Nearly 7 in 10 Canadian hiring decision-makers agree that looking at a candidate’s social media profiles is an effective way to screen applicants, according to a new survey from The Harris Poll commissioned by Express Employment Professionals.
Furthermore, 68% believe employers should screen all applicant’s social media profiles, while the majority (65%) say they use social networking sites to research potential job candidates-with 2 in 5 saying they do so for every or most candidates.
Seventy-seven per cent of Canadian hiring decision-makers believe employees should maintain a “work-appropriate” social media presence.
For those who use social networking to research candidates, more than half (52%) have found content on a social networking site that caused them not to hire a candidate.
Social Media and Recruiting
Dan Purdy, Express franchise owner in Abbotsford, British Columbia, thinks that the resume and interview process, combined with social media is a great way to “gain a 3D perspective of the candidate.”
“Prior to social media, employers struggled to fully understand the character, personality traits and behaviour sets of those they wished to hire,” Purdy said. “There used to be greater formality at work, higher expectations and stark lines between the personal and the professional. Now decades later, candidates freely show their true colours, display their passions and reveal their personal identity.”
Brent Pollington, Express franchise owner in Vancouver, British Columbia agrees.
“A comprehensive search is often undertaken to identify different platforms where a potential candidate may have posted,” Pollington said. “I think it’s an effective way to gain more information about who the candidate truly is.”
Purdy and Pollington agree that they have elected not to pursue an interview or hire a candidate because of that person’s social media presence.
“Something as simple as typos in social media posts could cost you an interview,” said Bruce Hein, Express franchise owner in Sarnia, Ontario.
Job Seekers Lacking Social Media Accounts
In the Harris Poll, nearly a quarter (24%) of hiring decision-makers say they are not likely to consider a candidate that does not have an online presence.
Express franchise owners, however, agree that they would still hire a candidate without a social media profile or presence.
That being said, Pollington notes that “it’s becoming less likely for senior-level professionals to not have a LinkedIn profile. I would argue that not having a LinkedIn profile as a job seeker is likely hindering the chances of securing employment.”
Cleaning Up Social Media
With the country continuing to reopen from the COVD-19 shutdown, Express experts say now is the ideal time for job seekers to clean up their social media accounts to avoid losing out on employment opportunities.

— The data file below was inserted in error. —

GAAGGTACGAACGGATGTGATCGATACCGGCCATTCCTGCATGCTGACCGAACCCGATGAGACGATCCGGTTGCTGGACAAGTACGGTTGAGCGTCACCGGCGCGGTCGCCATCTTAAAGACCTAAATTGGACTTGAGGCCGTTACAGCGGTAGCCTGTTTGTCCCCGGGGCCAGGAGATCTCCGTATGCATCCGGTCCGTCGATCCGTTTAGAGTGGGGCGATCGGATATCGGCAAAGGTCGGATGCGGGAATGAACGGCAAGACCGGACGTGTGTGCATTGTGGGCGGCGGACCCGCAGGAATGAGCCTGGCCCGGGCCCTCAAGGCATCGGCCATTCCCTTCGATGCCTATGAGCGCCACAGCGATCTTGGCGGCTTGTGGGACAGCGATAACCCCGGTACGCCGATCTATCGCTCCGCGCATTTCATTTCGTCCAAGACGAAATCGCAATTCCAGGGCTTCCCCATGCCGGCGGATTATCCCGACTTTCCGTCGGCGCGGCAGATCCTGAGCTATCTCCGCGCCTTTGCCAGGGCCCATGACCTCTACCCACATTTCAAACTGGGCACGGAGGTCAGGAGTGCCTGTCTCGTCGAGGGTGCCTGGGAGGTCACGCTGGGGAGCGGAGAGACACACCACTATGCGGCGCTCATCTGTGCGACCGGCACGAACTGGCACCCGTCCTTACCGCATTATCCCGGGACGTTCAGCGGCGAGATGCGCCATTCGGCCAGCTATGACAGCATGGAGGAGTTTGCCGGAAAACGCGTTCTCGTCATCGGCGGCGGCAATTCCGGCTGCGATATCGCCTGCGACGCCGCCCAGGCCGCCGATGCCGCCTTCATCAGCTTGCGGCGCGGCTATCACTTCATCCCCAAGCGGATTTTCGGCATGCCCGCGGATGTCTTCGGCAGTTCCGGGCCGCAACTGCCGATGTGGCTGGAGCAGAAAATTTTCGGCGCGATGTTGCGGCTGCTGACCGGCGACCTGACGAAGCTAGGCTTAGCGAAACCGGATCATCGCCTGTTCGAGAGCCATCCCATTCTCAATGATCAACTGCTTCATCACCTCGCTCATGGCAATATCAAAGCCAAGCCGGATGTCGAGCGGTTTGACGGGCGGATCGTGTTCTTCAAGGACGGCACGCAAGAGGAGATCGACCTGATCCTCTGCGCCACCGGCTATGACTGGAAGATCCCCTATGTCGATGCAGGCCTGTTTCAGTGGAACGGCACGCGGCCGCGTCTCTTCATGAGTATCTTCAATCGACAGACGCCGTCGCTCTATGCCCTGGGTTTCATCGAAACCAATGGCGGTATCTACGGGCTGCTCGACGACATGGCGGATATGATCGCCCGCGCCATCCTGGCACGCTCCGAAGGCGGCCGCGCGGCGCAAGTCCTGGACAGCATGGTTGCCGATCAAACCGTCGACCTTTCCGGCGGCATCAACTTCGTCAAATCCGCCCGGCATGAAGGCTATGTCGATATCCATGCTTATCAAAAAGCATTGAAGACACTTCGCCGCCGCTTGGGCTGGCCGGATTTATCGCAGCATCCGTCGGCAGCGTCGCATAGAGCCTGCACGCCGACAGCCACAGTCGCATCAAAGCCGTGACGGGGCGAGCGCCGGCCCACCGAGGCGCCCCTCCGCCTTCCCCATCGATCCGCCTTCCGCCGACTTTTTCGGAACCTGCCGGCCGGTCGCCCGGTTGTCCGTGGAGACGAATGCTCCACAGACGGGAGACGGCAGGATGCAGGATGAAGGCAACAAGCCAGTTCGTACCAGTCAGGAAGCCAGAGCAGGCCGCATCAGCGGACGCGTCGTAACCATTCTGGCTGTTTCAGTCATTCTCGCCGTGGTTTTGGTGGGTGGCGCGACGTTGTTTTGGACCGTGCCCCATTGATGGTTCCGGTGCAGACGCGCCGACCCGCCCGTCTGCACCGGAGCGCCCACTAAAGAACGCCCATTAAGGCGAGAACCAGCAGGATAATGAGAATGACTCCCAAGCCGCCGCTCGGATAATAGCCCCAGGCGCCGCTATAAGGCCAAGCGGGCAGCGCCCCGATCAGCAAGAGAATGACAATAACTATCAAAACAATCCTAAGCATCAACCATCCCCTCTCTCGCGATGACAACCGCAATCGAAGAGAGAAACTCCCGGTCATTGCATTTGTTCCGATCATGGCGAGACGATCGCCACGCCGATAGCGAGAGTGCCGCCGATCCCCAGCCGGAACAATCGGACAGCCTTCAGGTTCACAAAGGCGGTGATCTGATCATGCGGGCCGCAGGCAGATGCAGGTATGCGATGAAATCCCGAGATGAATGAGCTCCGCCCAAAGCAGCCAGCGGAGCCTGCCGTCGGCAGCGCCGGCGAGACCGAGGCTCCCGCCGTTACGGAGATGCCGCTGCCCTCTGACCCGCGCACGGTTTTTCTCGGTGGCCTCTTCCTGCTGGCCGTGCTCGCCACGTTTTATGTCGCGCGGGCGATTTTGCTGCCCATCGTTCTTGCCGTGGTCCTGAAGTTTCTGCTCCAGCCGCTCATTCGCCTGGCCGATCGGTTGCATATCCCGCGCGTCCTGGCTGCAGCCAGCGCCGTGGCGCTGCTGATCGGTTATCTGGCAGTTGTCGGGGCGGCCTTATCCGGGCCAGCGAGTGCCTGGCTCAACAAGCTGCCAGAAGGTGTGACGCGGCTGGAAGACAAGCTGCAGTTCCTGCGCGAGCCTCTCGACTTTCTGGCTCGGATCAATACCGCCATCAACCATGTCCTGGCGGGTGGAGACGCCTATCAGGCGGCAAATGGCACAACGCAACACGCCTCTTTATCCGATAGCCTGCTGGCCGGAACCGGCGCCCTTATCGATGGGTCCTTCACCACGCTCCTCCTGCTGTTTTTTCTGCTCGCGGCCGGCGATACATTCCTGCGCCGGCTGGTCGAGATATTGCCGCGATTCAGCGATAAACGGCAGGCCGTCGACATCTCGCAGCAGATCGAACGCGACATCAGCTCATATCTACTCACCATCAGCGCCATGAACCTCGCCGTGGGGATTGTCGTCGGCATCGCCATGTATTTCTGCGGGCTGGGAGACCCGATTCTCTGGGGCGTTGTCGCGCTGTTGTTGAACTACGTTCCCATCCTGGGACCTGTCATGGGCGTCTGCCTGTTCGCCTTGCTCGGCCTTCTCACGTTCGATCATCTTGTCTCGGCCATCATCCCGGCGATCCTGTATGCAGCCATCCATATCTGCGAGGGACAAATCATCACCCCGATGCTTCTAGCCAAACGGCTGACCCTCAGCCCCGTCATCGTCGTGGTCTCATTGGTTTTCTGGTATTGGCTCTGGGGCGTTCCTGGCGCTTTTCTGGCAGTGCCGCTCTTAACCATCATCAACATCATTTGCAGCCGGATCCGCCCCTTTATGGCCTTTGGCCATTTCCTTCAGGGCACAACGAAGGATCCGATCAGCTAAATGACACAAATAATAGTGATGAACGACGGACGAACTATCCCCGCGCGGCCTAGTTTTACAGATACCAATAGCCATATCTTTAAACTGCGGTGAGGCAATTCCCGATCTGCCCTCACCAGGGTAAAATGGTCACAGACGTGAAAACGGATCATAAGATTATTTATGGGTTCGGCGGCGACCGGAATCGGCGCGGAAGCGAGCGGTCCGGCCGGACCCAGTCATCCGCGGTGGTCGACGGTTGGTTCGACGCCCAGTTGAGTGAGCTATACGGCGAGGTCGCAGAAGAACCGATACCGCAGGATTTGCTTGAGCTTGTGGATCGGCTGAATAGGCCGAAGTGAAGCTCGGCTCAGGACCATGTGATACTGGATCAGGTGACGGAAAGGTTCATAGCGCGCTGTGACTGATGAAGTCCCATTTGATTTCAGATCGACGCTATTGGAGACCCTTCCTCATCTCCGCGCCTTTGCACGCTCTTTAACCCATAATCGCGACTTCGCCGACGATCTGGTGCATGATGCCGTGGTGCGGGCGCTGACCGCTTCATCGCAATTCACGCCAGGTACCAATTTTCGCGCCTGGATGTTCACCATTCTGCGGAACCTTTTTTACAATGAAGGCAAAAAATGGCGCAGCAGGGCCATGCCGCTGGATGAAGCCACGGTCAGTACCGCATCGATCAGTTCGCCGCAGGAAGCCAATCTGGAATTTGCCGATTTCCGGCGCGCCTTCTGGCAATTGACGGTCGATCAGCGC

Purdy notes that employers consider a job seeker’s total online presence “fair game,” and he advises the following in order to clean up one’s social media:
- Remove any comments or posts in which a job seeker is complaining, ranting, swearing, bullying or otherwise communicating in a harsh manner towards others. The reality is that most workplaces are challenging, demanding, dynamic and tough. The message those kinds of posts send to outside observers, however, is that you easily lose your cool and can’t diplomatically resolve conflict amongst diverse opinions.
- Delete those racy and saucy pictures from Cancun. If you wouldn’t want grandma to see it, then take it down. Your coworkers, superiors, vendors, suppliers and customers can’t “unsee” you in that outfit, at that party or behaving in that way. Your reputation and credibility are all that you really have in the workplace.
Pollington advises against posting anything on social media that would negatively affect an employee’s professional life.
“New job seekers might want to go through old images or posts to ensure they align with the image they are currently looking to portray,” Pollington said. “Images with drugs and alcohol may give the wrong initial perception to a prospective employer.”
Hein suggests that job seekers and those already employed “remember that even outside of work, you represent your company. Inappropriate posts have caused employees to be disciplined by their employer and even terminated.”
“While social media is meant to be a fun place to connect with our family, friends and community, a wise rule is not to post content you wouldn’t want your boss or coworkers to see,” Hein said.
“Social media can be a great tool for connecting with others, but it’s important to remember that potential employers are looking at your accounts, too,” Express CEO Bill Stoller said. “Take the time now to clean up your online presence to avoid the heartache later of losing out on the job.”
In all job applications, Express Employment Professionals abides by federal and provincial human rights laws.
The survey was conducted online within Canada by The Harris Poll on behalf of Express Employment Professionals between April 21 and May 6, 2020 among 501 Canadian hiring decision-makers (defined as adults ages 18+ in Canada who are employed full-time or self-employed or have been laid off, furloughed, or given a zero hour schedule in the past 60 days but worked full-time or were self-employed full-time prior, work at companies with more than 1 employee, and have full/significant involvement in hiring decisions at their company). Data were weighted where necessary by company size to bring them into line with their actual proportions in the population.